## Hash functions in Cryptol 2

# Hash Functions in Cryptol 2

Let us begin with some basic defintions:

**Defintion**: A

**hash function**is any function that maps data of arbitrary length to data of a fixed length.

More formally, we can express this with a **type-signature** in Cryptol’s polymorphic type system in the following way:

What this says is that, the function **hashFunction** takes an arbitrary input of polymorphic type **a**, a length **n bits** and returns an stream of **fixed length n bits** with the co-domain constraint that **n** must be greater than or equal to zero.

# Cyclic Redundancy Checks

## Summary

Name | Length | Type |
---|---|---|

crc16 | 16 bits | CRC |

crc32 | 32 bits | CRC |

crc64 | 64 bits | CRC |

The selection of generator polynomial is the most important part of implementing the CRC algorithm. The polynomial must be chosen to maximize the error-detecting capabilities while minimizing overall collision probabilities.

Suppose the generator polynomial is \(g(x) = p(x)(1 + x)\), where \(p(x)\) is a primtive polynomial of degree \(r-1\), then the maximum total block length is \(2^{r-1} - 1\). The code is then able to detect single, double, triple and any odd number of errors.

## Table of common CRC polynomials

Name | Polynomial | Numerical Bit Representation |
---|---|---|

CRC16-CCITT | \(x^{16} + x^12 + x^5 + 1\) | 0x1021 |

CRC-32 | \(x^{32} + x^{26} + x^{23} + x^{22} + x^{16} + x^{12} + x^{11} + x^{10} + x^8 + x^7 + x^5 + x^4 + x^2 + x + 1\) | 0x04C11DB7 |

CRC-64-ISO | \(x^{64} + x^4 + x^3 + x + 1\) | 0x000000000000001B |

## Polynomials in \(GF(2^k)\) for some \(k\)

In Cryptol we have the following notation to representation a polynomial algebraically:

A Cryptol implementation by **vanila** is given:

# Checksums

## Summary

Name | Length | Type |
---|---|---|

xor-8 | 8 bits | sum |

fletcher-4 | 4 bits | sum |

fletcher-8 | 8 bits | sum |

fletcher-16 | 16 bits | sum |

fletcher-32 | 32 bits | sum |

Adler-32 | 32 bits | sum |

## Adler-32

Adler-32 is a checksum algorithm which was invented by Mark Adler in 1995, and is a modification of the Fletcher checksum.

Adler-32 is defined in the following way; Suppose some message **M** is of length **n bytes**, then the Adler-32 hash is:

\[ adler32(M) = a(M) + b(M) \mod 65521 \]

where the functions \(a\) and \(b\) are defined as recursion relations:

\[ \begin{align} a_k &= a_{k-1} + m_k \\ b_k &= b_{k-1} + a_k \end{align} \]

under the constraint \(1\leq k \leq n\) and initial conditions \(a_0 = 1 + m_0\) and \(b_0 = a_0\), where each \(m_i\) are the 8bit representation of each character in a given message string **M**. Here is a tabulation of the behaviour:

Input | \(a(m)\) | \(b(m)\) |
---|---|---|

\(m_0\) | \(1 + m_0 = a_0\) | \(0 + a_0 = b_0\) |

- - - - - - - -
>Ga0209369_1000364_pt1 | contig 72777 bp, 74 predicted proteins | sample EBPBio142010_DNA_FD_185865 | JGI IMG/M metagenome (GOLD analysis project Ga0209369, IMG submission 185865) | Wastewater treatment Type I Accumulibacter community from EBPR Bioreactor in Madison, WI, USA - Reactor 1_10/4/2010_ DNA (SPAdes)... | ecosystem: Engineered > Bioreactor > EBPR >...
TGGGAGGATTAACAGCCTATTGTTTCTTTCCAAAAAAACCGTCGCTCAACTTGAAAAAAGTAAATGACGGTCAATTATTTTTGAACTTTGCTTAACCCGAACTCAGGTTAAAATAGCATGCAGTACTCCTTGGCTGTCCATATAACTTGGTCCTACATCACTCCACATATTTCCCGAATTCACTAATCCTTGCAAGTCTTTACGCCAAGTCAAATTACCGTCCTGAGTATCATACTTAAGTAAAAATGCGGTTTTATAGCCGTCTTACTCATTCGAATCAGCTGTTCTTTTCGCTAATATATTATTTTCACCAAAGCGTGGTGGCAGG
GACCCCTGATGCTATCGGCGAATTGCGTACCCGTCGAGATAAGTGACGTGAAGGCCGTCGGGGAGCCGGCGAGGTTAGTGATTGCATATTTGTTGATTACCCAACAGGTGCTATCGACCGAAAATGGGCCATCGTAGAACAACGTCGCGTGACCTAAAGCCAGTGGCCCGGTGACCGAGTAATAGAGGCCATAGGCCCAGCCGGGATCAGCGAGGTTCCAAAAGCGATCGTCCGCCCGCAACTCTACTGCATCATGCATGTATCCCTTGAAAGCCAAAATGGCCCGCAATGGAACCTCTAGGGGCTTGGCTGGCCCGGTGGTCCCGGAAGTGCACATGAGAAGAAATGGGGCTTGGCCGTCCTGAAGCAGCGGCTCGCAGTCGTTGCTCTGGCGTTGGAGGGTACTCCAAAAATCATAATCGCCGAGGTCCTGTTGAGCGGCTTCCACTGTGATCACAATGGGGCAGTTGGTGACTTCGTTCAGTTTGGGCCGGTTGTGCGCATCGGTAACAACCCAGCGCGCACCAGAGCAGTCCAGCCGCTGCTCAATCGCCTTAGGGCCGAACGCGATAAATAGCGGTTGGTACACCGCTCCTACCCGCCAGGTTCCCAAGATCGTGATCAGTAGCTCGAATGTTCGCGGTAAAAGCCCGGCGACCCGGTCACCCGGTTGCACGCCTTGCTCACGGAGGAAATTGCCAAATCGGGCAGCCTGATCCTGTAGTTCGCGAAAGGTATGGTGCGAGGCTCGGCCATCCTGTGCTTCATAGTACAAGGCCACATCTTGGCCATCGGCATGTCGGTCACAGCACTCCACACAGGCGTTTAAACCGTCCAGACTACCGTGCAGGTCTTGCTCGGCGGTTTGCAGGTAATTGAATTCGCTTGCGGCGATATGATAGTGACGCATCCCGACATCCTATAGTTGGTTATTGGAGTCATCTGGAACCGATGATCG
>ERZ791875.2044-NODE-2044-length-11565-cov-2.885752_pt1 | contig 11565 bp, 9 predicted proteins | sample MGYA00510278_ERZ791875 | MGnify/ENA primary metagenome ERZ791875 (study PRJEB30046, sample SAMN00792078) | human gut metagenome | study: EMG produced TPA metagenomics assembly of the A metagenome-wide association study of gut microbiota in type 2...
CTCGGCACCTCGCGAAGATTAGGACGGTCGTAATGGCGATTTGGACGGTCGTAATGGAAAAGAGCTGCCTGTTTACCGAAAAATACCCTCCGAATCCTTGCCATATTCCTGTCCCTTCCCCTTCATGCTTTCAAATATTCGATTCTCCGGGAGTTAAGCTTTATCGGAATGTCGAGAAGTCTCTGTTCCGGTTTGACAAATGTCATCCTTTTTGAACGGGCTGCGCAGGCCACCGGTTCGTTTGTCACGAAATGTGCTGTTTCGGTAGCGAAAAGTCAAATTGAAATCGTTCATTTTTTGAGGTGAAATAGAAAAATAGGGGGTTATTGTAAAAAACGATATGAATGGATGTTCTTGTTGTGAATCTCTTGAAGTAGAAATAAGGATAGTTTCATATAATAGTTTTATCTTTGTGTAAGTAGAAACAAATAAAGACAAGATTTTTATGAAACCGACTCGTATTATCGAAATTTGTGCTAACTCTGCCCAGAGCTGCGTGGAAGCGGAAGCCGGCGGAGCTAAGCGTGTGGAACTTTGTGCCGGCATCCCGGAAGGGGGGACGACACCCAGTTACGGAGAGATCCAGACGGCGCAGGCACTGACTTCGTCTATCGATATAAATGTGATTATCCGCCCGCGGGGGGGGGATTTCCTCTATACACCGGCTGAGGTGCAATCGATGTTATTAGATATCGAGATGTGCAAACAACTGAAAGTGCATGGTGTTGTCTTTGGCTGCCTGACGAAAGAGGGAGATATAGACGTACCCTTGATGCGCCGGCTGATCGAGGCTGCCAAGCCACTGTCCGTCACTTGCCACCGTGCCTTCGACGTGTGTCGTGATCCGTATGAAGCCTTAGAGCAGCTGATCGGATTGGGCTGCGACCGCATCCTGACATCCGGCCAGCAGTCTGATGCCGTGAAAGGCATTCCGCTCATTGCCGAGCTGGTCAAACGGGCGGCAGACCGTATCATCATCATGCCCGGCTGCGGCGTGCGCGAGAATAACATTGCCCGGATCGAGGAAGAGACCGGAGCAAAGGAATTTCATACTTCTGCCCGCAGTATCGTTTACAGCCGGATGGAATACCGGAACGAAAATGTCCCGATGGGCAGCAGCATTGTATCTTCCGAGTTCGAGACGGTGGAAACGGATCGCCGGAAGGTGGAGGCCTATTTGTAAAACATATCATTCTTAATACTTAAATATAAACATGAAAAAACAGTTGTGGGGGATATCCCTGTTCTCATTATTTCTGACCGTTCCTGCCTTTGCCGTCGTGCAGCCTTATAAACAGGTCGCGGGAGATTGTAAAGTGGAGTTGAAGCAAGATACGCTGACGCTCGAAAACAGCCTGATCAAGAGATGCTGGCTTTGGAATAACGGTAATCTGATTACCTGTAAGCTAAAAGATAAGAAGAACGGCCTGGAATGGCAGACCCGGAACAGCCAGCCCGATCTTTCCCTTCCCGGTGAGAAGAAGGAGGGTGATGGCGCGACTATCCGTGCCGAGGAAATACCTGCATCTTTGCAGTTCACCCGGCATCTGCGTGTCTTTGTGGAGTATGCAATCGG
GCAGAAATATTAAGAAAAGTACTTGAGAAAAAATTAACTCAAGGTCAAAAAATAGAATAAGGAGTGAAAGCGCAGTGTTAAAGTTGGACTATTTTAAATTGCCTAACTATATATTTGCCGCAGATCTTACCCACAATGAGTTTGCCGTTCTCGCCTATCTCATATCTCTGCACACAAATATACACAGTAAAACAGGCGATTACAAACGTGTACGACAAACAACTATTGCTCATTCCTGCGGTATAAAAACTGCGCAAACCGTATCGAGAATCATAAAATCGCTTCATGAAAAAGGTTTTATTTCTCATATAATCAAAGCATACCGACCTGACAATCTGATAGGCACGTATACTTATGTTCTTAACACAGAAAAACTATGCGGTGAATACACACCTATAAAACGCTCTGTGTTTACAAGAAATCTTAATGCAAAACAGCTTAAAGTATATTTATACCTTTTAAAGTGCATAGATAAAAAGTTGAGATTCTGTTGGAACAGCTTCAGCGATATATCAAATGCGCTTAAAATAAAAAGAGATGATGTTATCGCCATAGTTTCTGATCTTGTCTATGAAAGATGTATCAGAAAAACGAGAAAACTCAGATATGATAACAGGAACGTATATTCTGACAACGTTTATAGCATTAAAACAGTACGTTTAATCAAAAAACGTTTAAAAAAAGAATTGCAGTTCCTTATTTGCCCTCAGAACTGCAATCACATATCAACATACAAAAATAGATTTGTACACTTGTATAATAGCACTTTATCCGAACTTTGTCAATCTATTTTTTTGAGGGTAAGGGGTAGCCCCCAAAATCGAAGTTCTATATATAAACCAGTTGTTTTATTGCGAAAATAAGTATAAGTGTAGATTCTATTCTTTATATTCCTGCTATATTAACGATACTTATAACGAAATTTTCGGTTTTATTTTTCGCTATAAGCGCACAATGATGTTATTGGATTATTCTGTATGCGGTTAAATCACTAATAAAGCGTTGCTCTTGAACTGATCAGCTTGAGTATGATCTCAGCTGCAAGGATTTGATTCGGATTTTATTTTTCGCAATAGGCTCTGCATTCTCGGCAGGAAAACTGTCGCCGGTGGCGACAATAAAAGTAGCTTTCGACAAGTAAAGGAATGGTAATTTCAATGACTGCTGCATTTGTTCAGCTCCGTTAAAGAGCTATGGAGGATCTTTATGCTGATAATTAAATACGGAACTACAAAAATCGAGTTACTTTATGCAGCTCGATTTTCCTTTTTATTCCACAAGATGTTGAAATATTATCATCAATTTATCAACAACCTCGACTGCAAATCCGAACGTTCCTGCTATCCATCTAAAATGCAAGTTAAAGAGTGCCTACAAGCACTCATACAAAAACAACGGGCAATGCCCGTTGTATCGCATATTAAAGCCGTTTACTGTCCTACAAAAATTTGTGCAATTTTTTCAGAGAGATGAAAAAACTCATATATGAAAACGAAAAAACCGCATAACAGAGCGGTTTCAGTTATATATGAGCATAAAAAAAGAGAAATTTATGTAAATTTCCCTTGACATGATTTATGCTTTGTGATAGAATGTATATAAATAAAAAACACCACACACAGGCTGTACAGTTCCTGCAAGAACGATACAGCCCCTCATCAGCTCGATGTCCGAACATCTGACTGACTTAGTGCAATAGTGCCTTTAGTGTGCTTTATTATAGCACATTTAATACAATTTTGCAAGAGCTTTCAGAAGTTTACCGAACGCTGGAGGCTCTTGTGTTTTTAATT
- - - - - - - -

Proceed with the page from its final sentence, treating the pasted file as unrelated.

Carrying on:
\(m_1\) | \(a_0 + m_1 = a_1\) | \(b_0 + a_1 = b_1\) |

\(m_2\) | \(a_1 + m_2 = a_2\) | \(b_1 + a_2 = b_2\) |

. | . | . |

. | . | . |

. | . | . |

\(m_n\) | \(a_{n-1} + m_n = a_n\) | \(b_{n-1} + a_n = b_n\) |

We can then directly implement the Cryptol implementation as two recursive list comprehessions which are read modulo prime \(p=65521\) as the computed as the Adler-32 checksum as follows:

**Thanks:**I would just like to thank a

**vanila**on the

**#cryptol**freenode.net IRC channel for help with this one.

# Non-Cryptographic Hash Functions

## Summary

Name | Length | Type |
---|---|---|

Pearson hashing | 8 bits | xor/table |

Zobrist hashing | variable | xor |

Bernstein hash | 32 bits | - |

Jenkins hash function | 32/64 bits | xor/addition |

## Bernstein’s Hash

The Bernstein’s hash is defined by the following recursion relation:

\[ H_{k+1} = 33 * H_k + m_k : 0 \leq k < n \]

for some message **M** with length **n** bytes, with initial condition \(H_0=\) some numerical salt.

We can then directly implement the Cryptol implementation as a recursive list comprehessions:

Suppose we would like to know if the hash has collisions, that is to say a non-injective function. A injection is defined as the condition, if \(f(x)=f(y) \Rightarrow x=y\). Hence we express the condition as so:

Searching the entire state-space by randomised testing is fairly useless in Cryptography, as seen:

Here we searched \(2^{576}\) possible values and found no problems, however our coverage is \(0.00\%\)! Rather than trying to search for values that make a function work we should search for values that do not as to obtain a contradition, if any. We may achieve this goal by using the **SAT solver** as follows:

and we have found a counter example!

## Modified Bernstein’s Hash

The modified Bernstein’s hash replaces addition with XOR for the combining step. Hence the modified Bernstein’s hash is defined by the following recursion relation:

\[ H_{k+1} = 33 * H_k \oplus m_k : 0 \leq k < n \]

for some message **M** with length **n** bytes, with initial condition \(H_0=\) some numerical salt.

We can then directly imedately go to the Cryptol implementation:

# Cryptographic Hash Functions

## Summary

Name | Length | Type |
---|---|---|

SHA-3 (Keccak) | arbitrary | Sponge function |

Skin | arbitrary | Unique Block Iteration |